Laminate Orientation Code The example shown ear lier of how an eight ply

Laminate orientation code the example shown ear lier

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Laminate Orientation Code. The example shown ear- lier of how an eight-ply laminated composite structure, shown in Figure 2–25, is produced is convenient but that method becomes complicated and extensive for structures made from a large number of plies. The laminate orienta- tion code seeks to simplify and shorten the designation for a given fabricated composite structure. Note in the previ- ous example that the eight plies are symmetrical about the midplane between plies four and five. This is typical for many practical designs of composite structures and it is un- necessary to repeat the names of all plies. At times, two or more adjacent plies of the same orientation are used and it TABLE 2–18 Examples of the Effect of Laminate Construction on Strength and Stiffness Tensile strength Modulus of elasticity Longitudinal Transverse Longitudinal Transverse Laminate type ksi MPa ksi MPa 10 6 psi GPa 10 6 psi GPa Unidirectional 200 1380 5 34 21 145 1.6 11 Quasi-isotropic 80 552 80 552 8 55 8 55 – 45 ° +45 ° 0º: Longitudinal direction 90º: Transverse direction FIGURE 2–25 Multilayer, laminated, composite construction designed to produce quasi-isotropic properties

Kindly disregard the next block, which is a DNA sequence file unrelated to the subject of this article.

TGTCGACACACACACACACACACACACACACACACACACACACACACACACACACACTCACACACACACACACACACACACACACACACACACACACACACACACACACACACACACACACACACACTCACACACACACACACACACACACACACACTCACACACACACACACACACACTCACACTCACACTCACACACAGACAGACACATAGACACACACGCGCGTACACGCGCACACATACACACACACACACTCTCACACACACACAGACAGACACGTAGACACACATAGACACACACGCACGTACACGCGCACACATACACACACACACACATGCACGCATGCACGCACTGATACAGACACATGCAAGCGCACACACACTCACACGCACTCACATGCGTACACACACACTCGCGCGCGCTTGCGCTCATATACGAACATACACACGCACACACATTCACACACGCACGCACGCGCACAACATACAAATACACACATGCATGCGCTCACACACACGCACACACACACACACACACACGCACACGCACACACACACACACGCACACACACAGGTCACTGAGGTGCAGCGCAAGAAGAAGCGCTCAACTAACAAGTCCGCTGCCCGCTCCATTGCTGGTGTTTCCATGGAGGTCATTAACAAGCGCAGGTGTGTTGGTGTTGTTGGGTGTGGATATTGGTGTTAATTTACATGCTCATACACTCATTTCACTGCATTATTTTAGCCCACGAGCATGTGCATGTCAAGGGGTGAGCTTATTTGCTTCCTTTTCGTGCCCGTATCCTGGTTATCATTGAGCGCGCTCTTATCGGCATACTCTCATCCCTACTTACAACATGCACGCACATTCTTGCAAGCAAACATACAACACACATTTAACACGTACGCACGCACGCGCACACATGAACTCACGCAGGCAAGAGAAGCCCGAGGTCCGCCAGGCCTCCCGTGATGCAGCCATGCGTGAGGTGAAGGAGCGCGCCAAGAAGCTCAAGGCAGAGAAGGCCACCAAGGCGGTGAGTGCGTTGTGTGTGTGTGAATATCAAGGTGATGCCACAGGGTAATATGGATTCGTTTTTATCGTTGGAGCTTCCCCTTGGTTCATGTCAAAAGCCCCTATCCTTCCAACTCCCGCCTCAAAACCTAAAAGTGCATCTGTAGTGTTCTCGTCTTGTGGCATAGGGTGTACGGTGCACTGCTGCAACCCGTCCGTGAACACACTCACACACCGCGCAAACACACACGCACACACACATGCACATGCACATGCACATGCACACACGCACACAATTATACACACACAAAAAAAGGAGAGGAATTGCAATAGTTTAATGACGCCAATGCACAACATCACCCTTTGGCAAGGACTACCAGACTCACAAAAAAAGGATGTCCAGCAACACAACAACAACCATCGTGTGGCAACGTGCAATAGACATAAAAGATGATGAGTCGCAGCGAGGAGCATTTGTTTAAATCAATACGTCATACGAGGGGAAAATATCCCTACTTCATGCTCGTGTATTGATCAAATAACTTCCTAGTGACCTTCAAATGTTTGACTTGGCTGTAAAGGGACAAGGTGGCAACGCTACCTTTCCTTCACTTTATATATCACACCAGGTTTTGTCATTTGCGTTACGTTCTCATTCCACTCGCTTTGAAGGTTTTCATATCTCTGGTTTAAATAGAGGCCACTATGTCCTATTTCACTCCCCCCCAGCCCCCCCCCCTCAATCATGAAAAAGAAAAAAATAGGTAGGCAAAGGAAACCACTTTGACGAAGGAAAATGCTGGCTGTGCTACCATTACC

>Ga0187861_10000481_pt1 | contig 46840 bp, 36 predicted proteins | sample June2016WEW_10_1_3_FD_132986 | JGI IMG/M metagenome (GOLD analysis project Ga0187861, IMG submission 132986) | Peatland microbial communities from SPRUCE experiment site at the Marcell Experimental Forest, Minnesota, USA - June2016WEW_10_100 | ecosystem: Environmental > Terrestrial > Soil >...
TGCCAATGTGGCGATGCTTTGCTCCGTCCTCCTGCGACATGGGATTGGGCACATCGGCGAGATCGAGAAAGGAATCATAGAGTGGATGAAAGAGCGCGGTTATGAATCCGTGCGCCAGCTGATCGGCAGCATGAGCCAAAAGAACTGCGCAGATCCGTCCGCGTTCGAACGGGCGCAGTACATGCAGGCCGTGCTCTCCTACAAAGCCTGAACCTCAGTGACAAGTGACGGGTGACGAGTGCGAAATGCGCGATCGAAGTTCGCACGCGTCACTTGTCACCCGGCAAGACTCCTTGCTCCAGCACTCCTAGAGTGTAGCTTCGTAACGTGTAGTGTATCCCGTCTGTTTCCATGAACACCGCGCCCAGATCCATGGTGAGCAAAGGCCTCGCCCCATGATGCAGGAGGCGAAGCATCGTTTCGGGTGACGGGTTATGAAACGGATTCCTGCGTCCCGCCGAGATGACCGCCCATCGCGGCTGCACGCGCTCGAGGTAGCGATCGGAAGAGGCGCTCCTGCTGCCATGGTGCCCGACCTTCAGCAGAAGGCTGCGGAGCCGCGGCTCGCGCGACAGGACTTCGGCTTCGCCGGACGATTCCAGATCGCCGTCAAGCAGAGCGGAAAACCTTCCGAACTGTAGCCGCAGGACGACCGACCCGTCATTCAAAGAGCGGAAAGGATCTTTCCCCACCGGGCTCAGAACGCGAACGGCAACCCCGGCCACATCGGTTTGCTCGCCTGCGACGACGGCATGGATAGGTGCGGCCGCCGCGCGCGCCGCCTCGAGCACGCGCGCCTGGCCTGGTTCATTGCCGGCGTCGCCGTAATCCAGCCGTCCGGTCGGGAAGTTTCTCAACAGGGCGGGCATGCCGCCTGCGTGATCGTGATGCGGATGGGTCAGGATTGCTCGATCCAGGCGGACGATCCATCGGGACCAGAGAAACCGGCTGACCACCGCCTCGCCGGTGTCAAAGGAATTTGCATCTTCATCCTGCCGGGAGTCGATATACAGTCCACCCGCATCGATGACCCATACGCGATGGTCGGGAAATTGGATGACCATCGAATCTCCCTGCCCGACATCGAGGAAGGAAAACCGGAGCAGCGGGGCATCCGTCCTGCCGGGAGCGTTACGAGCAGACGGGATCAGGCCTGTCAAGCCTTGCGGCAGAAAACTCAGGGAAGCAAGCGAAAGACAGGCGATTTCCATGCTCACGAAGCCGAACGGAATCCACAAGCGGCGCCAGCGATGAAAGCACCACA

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CHAPTER TWO Materials in Mechanical Design 69 Rule of Mixtures for Ultimate Strength s uc = s uf V f + σ′ m V m (2–10) At any lower level of stress, the relationship among the over- all stress in the composite, the stress in the fibers, and the stress in the matrix follows a similar pattern: Rule of Mixtures for Stress in a Composite σ c = σ f V f + σ m V m (2–11) Figure 2–27 illustrates this relationship on a stress–strain diagram. 10. For symmetrical structures, only half of the plies are defined and the subscript s is added to the final bracket. 11. For a structure having an odd number of plies, but which is otherwise symmetrical, the orientation of the central ply is written with a horizontal bar over it. Some examples are: (a) Symmetrical, as in Figure 2–25: 0 ° , 90 ° , + 45 ° , - 45 ° , - 45 ° , + 45 ° , 90 ° , 0 ° S [0/90/ { 45] s (b) Multiple plies at same orientation: 0 ° , 0 ° , 90 ° , 90 ° , + 45 ° , - 45 ° , - 45 ° , + 45 ° , 90 ° , 90 ° , 0 ° , 0 ° S [0 2 /90 2 / { 45] s (c) Odd number of plies: 0 ° , 90 ° , + 45 ° , - 45 ° , 90 ° , - 45 ° , + 45 ° , 90 ° , 0 ° S [0/90/ { 45/90 ] s (d) Nonsymmetrical: 90 ° , 90 ° , + 30 ° , + 30 ° , - 30 ° , - 30 ° , 0 ° , 0 ° S [90 2 /30 2 / - 30 2 /0 2 ] (e) Repeating sets of plies with the same orientation: 0 ° , 90 ° , + 45 ° , 0 ° , 90 ° , + 45 ° , 0 ° , 90 ° , + 45 ° S [0/90/45] 3 Predicting Composite Properties The following discussion summarizes some of the important variables needed to define the properties of a composite. The subscript c refers to the composite, m refers to the ma- trix, and f refers to the fibers. The strength and the stiffness of a composite material depend on the elastic properties of the fiber and matrix components. But another parameter is the relative volume of the composite composed of fibers, V f , and that composed of the matrix material, V m . That is, V f = volume fraction of fiber in the composite V m = volume fraction of matrix in the composite Note that for a unit volume, V f + V m = 1; thus, V m = 1 - V f .
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